Suffolk teen receives heart

Published 12:23 am Saturday, December 31, 2016

A Suffolk teen and her family received an early Christmas present — a new heart — this year.

Jasmine Chalmers received her new heart during a transplant operation that lasted more than 13 hours starting on Dec. 11 and ending Dec. 12.

“I got the best Christmas gift I could have gotten,” said Jasmine’s mother, Chaunta.

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Jasmine, now 13, was born with a congenital defect in her heart. She had her first surgery at the age of 3 months. By the time Jasmine was 5, the family knew Jasmine would eventually need a heart transplant, but she’s only been on the waiting list since last September. The defect caused her to grow more slowly than other kids her age, left her with no appetite and low energy, and caused her heart valves to leak and cause swelling and fluid in her lungs.

She went in the hospital in November, and it was determined she would have to stay until she received a transplant. She went to the University of Virginia in Charlottesville to wait for the transplant.

Chaunta said she was shocked at how quickly the donor heart became available. When two doctors walked into Jasmine’s room at 10:30 p.m. on a Saturday night, she asked them what was wrong.

“She proceeded to tell me they had a heart for Jasmine,” Chaunta said. “My initial response was, ‘What heart?’ We had prepared to be there longer than we were. It was really kind of overwhelming to me.”

Jasmine’s reaction when informed was a sleepy “OK,” Chaunta said.

She contacted family, including her husband, Charles, who was in Suffolk with Jasmine’s younger brother, who is 12.

“We’re trying to keep his life as normal as possible,” Chaunta said.

The next day, doctors spent nearly the entire day preparing Jasmine for surgery. She went into surgery about 5:30 p.m. and came out about 6:30 a.m. on Monday.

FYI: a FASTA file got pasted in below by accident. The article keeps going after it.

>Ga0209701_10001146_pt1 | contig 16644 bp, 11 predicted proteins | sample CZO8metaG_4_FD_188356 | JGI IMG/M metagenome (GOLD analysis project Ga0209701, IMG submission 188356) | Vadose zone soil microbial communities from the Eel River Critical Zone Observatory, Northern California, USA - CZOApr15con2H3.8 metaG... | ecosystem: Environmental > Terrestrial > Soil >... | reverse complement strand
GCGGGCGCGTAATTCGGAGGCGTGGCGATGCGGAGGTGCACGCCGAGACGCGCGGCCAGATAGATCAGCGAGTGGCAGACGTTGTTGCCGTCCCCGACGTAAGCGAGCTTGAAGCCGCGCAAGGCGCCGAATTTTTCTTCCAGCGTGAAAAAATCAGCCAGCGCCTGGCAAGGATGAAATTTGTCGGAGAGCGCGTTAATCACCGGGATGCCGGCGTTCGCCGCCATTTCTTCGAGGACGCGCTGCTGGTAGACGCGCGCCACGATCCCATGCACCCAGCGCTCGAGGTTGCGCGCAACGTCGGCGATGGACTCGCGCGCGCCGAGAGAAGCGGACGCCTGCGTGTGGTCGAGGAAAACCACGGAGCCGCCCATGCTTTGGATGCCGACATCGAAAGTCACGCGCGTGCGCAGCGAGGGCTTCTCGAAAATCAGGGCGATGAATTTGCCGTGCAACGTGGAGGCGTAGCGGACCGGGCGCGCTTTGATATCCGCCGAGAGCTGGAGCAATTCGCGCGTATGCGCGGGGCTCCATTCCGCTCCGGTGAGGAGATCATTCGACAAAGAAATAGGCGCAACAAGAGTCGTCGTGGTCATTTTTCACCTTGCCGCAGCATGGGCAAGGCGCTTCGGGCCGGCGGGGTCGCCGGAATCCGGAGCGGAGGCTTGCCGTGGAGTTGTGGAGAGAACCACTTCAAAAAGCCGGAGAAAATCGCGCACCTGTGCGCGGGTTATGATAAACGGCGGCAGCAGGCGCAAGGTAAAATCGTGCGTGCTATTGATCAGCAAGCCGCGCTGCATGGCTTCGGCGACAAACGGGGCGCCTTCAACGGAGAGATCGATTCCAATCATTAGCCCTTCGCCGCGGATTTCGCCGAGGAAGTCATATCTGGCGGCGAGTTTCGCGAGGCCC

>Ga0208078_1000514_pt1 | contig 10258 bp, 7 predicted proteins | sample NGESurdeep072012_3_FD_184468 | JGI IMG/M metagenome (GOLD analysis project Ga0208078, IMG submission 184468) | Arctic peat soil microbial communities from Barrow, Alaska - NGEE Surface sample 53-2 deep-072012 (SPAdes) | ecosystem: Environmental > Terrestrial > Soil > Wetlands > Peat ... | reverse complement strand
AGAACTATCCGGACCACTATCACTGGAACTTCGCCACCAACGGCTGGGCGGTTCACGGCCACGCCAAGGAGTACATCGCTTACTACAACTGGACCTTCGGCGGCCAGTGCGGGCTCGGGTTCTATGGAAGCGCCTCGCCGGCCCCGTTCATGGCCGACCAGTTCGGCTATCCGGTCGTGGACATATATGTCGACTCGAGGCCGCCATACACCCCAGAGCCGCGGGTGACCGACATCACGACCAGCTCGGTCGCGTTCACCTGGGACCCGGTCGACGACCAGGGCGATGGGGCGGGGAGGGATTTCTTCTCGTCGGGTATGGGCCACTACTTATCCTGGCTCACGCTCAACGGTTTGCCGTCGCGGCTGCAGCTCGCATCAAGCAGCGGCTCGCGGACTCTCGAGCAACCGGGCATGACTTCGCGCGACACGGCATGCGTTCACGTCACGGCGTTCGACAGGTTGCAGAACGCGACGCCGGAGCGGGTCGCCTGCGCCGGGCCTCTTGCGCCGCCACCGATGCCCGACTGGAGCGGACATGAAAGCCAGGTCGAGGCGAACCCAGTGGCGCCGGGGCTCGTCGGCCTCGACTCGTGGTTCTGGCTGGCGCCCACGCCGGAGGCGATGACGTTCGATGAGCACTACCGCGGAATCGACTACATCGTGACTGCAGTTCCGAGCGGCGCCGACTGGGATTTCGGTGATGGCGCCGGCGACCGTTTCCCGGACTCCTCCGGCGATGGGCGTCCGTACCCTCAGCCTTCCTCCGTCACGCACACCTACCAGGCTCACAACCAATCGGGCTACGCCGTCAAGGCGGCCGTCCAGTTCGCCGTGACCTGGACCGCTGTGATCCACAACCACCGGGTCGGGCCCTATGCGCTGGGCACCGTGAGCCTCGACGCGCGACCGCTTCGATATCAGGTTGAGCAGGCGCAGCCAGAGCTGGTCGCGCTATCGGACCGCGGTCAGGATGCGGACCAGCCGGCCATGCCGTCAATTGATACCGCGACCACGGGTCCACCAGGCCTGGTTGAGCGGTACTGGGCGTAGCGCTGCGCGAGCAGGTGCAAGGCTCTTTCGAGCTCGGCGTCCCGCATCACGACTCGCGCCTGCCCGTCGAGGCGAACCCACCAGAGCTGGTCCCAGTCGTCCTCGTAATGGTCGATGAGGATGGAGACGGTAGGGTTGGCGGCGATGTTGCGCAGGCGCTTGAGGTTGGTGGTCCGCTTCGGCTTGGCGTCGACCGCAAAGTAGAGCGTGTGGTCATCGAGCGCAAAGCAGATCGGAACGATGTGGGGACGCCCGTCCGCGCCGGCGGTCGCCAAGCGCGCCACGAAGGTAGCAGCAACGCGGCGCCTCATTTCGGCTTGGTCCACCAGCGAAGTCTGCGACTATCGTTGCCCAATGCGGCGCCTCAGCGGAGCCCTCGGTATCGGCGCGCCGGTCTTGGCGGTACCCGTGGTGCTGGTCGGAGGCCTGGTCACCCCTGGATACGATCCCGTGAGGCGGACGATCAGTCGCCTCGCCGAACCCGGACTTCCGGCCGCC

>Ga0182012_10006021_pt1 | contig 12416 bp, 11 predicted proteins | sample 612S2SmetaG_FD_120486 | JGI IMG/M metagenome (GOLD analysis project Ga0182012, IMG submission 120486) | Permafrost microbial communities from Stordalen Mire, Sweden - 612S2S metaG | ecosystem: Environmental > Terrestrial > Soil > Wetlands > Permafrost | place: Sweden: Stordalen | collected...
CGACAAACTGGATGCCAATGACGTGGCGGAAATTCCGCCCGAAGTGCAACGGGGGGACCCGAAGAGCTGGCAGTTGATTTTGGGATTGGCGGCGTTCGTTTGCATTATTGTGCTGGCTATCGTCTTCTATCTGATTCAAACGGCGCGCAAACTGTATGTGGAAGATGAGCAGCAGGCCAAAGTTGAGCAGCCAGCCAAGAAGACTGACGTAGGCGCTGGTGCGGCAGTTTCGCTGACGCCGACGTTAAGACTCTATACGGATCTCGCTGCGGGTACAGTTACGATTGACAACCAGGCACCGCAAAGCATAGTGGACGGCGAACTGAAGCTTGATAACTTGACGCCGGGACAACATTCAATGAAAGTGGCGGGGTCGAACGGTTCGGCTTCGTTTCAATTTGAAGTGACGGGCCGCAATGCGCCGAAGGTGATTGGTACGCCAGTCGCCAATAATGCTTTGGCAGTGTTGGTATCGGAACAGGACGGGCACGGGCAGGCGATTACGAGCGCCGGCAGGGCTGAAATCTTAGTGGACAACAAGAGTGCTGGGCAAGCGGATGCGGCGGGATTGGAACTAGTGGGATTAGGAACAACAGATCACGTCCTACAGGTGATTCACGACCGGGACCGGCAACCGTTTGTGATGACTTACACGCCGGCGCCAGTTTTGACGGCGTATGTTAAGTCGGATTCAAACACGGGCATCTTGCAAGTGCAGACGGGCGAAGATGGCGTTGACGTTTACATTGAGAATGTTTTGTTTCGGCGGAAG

Jasmine was sedated for about six days, but then doctors started letting her come out of the sedation. She now is able to eat, talk, move around and walk for short periods of time.

Her father, Charles, said Jasmine passed out candy to others on the floor on Christmas Day, wearing a pink Santa hat.

Jasmine and Chaunta have taken a class on the anti-rejection medications she will now have to take for the rest of her life.

“She’s 13 now, so she needs to know the importance of taking it every day, on time,” Chaunta said.

They anticipate staying in the hospital for about a month, and they will have to stay in the Charlottesville area for at least 30 days in order to be monitored by doctors. They will stay at the Ronald McDonald House.

Chaunta said the family doesn’t know anything about the origin of the donor heart. If they do get the opportunity to find out, if the donor’s family agrees, it will be up to Jasmine to decide, Chaunta said.

Jasmine’s parents said they have been blessed by the support of the community.

“You wouldn’t believe the type of support I have received and Jasmine has received,” Chaunta said.

John Yeates Middle School, where Jasmine attends, and Creekside Elementary School, where she used to attend, both held fundraisers, as did Forest Glen Middle School, where Jasmine never even attended.

Neighbors, church family, coworkers and others have all stepped up.

“The entire community has been so wonderful and gracious to us,” Charles said. “Everybody has reached out and been very, very kind to us.”

Jasmine’s story illustrates just how urgently organ donors are needed. More than 121,000 people in the United States are on the waiting list for a lifesaving transplant, and about 21 die every day after not receiving one.

For more information on organ donation, visit